Ribbon blender produces consistent results for seasoning supplier
Al Dentes’ uses 175 different ingredients (dried, granulated and powdered), along with liquid and encapsulated oils, to create 80 to 100 custom blends.
“Chefs come to us with a particular flavor profile, and we conduct R&D and create a spice blend to meet their needs,” says Matthew McClure, Al Dentes’ general manager. “We can also take any existing blend and adjust it to suit a chef’s liking or convert a blend to purer raw materials. Because of the volume of spices we use, we can also convert raw materials to ones with better price points.”
Recently, the company was in the market for a new blender, but quickly discovered not every machine would do. “We tried a few blenders, but they punctured the cells of the spices, allowing the oil to seep out, resulting in the loss of the blend’s flavor and aroma,” explains McClure.
Al Dentes’ Provisions decided to purchase a Munson Model HD-2-1/2-5-SS horizontal ribbon blender with a 25-cu.-ft. capacity. Because properly mixing each spice blend is critical to Al Dentes’ success, the company wanted equipment that would produce a fully incorporated, homogenous mix.
“We selected the Munson ribbon blender because it provides a nice, almost folding action,” says McClure, “producing a loose and almost fluffy product— exactly what we want in our seasonings.”
The Munson blender is now used for all of Al Dentes’ seasoning blends, with three to eight batches running each day. The ingredients are delivered manually to the blender via totes. Staging and weighing take approximately 30 minutes; the blending time is generally an hour regardless of the batch size, says McClure. Once blended, the mix is discharged into a tote via a manually activated paddle gate.
Al Dentes’ bulk densities run from one extreme to the other, according to McClure. “We have very heavy, granulated elements like salt, sugar and garlic that we typically run in 800-pound batches,” he says. “On the other extreme is an herb blend like our Italian seasoning, which includes a mixture of light, fluffy dried herbs. With this mix, a batch of equivalent volume would weigh only 200 pounds.”
Regardless of the bulk density or type of material, the blender’s split, double helical agitator with its 2:1 length-to-diameter ratio promotes the thorough mixing of all the ingredients during loading, blending and discharge. Powered by a 10hp motor with a shaft-mounted drive, the agitator is flange mounted for easy access and cleanability.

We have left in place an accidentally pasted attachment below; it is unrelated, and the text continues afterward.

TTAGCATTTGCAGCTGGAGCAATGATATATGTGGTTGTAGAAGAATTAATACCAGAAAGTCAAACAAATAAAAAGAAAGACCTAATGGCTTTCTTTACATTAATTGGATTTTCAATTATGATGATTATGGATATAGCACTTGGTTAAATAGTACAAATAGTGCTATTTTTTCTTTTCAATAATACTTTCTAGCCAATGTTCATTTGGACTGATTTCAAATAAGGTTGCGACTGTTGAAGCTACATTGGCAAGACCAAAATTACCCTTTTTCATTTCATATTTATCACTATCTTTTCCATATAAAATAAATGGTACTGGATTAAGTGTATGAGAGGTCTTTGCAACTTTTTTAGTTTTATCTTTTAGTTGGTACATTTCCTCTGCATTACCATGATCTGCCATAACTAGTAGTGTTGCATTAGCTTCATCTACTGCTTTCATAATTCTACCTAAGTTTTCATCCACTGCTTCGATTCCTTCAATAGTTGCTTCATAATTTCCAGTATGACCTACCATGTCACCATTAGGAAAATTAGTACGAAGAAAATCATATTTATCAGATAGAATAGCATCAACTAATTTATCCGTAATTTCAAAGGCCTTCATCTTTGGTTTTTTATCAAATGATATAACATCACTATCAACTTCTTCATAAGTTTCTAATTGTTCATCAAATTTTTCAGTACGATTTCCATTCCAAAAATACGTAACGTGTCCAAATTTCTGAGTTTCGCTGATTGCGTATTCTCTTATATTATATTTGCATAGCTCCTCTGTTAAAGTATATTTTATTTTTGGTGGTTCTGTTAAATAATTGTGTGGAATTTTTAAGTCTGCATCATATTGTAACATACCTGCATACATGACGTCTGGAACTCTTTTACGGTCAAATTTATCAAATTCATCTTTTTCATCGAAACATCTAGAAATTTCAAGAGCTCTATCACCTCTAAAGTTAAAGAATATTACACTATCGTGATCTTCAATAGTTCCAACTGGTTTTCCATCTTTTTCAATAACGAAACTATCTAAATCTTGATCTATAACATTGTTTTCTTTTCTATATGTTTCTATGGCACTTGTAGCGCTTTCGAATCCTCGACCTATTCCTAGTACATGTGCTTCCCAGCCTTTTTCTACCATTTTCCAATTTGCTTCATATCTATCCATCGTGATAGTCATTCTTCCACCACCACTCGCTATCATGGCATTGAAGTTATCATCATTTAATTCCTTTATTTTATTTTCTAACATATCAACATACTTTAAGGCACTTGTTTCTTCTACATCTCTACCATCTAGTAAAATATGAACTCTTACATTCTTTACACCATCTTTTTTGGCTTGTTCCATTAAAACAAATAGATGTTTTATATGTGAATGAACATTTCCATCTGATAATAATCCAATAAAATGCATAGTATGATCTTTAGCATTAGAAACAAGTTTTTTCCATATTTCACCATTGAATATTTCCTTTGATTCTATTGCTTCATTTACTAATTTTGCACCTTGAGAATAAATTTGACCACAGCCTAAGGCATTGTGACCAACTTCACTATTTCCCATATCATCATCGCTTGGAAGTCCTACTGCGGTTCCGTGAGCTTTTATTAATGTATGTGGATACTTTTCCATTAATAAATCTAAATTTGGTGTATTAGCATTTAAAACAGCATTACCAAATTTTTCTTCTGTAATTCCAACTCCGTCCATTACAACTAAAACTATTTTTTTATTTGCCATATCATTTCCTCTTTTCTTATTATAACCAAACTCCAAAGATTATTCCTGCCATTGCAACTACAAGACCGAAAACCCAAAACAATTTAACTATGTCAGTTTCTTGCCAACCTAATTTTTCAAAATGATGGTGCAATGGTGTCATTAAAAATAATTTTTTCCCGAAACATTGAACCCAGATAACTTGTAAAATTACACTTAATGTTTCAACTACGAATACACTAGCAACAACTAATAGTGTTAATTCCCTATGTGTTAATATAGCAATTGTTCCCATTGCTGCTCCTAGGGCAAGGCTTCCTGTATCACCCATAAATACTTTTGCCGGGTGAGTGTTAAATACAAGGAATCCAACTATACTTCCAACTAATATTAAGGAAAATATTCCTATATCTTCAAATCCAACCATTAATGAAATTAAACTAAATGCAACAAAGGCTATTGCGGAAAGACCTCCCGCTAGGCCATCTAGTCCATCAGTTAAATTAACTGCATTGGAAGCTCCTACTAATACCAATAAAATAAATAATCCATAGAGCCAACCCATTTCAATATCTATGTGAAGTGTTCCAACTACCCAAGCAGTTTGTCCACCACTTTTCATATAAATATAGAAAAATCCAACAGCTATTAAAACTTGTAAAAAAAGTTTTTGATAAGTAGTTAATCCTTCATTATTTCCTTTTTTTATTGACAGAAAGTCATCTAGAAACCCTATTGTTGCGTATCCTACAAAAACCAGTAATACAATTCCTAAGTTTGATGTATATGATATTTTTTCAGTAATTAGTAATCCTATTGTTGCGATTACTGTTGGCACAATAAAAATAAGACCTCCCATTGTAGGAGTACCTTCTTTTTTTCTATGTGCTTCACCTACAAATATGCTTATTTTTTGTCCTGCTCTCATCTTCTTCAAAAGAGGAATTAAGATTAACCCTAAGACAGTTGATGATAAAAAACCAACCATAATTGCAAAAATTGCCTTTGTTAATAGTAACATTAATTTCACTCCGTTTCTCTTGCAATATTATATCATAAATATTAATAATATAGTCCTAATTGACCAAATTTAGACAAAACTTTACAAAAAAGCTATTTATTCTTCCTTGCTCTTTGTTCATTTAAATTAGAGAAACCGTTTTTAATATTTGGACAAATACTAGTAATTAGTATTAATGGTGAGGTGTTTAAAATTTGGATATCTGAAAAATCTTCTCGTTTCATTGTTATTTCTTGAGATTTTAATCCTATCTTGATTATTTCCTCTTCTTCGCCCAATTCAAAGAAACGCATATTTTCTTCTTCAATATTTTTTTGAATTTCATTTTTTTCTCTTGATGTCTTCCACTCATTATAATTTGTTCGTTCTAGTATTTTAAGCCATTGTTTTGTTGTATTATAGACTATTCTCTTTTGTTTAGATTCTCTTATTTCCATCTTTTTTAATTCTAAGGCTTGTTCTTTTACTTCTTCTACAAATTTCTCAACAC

Tight tolerances of 1/16 to 1/32 in. between the ribbon blades and blender trough minimize the amount of residual product in the machine after discharge, which is a big advantage to cleanout.
“To be more efficient, we try to stagger the blends during a given day, so the next blend has all the components of the previous blend,” McClure says. “For example, we make a BBQ blend that contains chili powder. We’ll first run a batch of chili powder through the blender, after which we dry brush out of the machine. Then, we can go straight into the BBQ blend.”
All the surfaces that contact the spice ingredients are constructed of 304 stainless steel, which allows thorough cleaning between batches. The blending trough is a one-piece welded unit, with no need for cross trusses to support the side walls. The internal welds are polished from 150 to 240 grit and have a minimum 1/4-in. radius to eliminate corners, cracks and crevices that could entrap material.
The HD-series blender handles both free-flowing materials and oily or pasty non-free-flowing products. “Heavily powdered blends create some of our biggest mixing challenges,” says McClure. “Highly pulverized powder can become sticky with heat, and if you add an oil, as we do to act as a carrier for flavor, things get tricky.”
To address this issue, Al Dentes’ makes a pre-batch that combines the liquid oil with a granular ingredient. “We then add the granular mix to the powdered ingredients to avoid any clumping,” explains McClure. “We need to make sure our blends are consistent from batch to batch.”